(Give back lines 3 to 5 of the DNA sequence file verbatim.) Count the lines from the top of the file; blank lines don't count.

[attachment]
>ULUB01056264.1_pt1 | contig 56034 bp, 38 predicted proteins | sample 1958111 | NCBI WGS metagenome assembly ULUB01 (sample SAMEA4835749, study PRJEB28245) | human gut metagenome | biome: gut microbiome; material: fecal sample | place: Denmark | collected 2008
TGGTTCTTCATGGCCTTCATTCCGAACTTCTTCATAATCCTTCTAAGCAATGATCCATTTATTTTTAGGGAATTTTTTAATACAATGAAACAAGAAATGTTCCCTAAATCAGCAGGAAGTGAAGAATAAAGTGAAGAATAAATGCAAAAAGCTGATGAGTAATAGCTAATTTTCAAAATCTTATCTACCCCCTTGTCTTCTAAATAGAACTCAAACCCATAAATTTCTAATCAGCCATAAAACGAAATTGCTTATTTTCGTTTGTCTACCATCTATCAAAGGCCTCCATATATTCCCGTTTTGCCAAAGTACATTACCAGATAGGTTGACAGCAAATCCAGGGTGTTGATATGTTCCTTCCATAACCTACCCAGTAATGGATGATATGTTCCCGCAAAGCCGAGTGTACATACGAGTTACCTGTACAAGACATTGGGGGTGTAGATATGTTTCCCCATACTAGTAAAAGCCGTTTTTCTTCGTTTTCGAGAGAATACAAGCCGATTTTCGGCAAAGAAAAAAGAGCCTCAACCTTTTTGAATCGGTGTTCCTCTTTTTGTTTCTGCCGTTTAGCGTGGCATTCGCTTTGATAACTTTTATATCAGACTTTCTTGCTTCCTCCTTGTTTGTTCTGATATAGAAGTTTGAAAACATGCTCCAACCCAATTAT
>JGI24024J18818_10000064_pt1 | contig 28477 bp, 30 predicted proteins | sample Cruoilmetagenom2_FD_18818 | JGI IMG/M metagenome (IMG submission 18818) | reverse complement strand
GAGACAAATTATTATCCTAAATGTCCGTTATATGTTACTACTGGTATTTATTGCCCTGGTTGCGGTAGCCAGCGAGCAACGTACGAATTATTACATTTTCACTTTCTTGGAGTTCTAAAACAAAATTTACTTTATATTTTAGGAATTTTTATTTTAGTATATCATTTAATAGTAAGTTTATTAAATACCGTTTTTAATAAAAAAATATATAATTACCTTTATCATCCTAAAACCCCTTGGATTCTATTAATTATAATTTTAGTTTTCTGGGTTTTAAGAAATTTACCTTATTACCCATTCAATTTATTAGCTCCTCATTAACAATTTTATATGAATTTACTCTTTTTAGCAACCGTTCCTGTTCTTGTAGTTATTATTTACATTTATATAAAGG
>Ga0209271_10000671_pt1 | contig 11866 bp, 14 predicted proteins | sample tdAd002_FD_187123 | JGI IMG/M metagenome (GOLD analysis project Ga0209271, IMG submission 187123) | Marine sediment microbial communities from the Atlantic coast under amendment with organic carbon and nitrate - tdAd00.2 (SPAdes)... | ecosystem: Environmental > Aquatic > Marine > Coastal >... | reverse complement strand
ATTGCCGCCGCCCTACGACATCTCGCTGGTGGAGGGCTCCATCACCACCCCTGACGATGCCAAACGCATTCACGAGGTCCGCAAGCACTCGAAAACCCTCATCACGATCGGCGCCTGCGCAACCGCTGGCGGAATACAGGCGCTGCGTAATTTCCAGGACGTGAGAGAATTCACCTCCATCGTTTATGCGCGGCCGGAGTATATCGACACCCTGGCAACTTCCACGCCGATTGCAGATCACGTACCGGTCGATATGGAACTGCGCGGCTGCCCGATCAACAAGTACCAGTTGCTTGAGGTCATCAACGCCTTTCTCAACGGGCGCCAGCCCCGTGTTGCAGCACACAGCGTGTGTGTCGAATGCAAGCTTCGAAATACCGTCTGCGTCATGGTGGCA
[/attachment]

>JGI24024J18818_10000064_pt1 | contig 28477 bp, 30 predicted proteins | sample Cruoilmetagenom2_FD_18818 | JGI IMG/M metagenome (IMG submission 18818) | reverse complement strand
GAGACAAATTATTATCCTAAATGTCCGTTATATGTTACTACTGGTATTTATTGCCCTGGTTGCGGTAGCCAGCGAGCAACGTACGAATTATTACATTTTCACTTTCTTGGAGTTCTAAAACAAAATTTACTTTATATTTTAGGAATTTTTATTTTAGTATATCATTTAATAGTAAGTTTATTAAATACCGTTTTTAATAAAAAAATATATAATTACCTTTATCATCCTAAAACCCCTTGGATTCTATTAATTATAATTTTAGTTTTCTGGGTTTTAAGAAATTTACCTTATTACCCATTCAATTTATTAGCTCCTCATTAACAATTTTATATGAATTTACTCTTTTTAGCAACCGTTCCTGTTCTTGTAGTTATTATTTACATTTATATAAAGG
>Ga0209271_10000671_pt1 | contig 11866 bp, 14 predicted proteins | sample tdAd002_FD_187123 | JGI IMG/M metagenome (GOLD analysis project Ga0209271, IMG submission 187123) | Marine sediment microbial communities from the Atlantic coast under amendment with organic carbon and nitrate - tdAd00.2 (SPAdes)... | ecosystem: Environmental > Aquatic > Marine > Coastal >... | reverse complement strand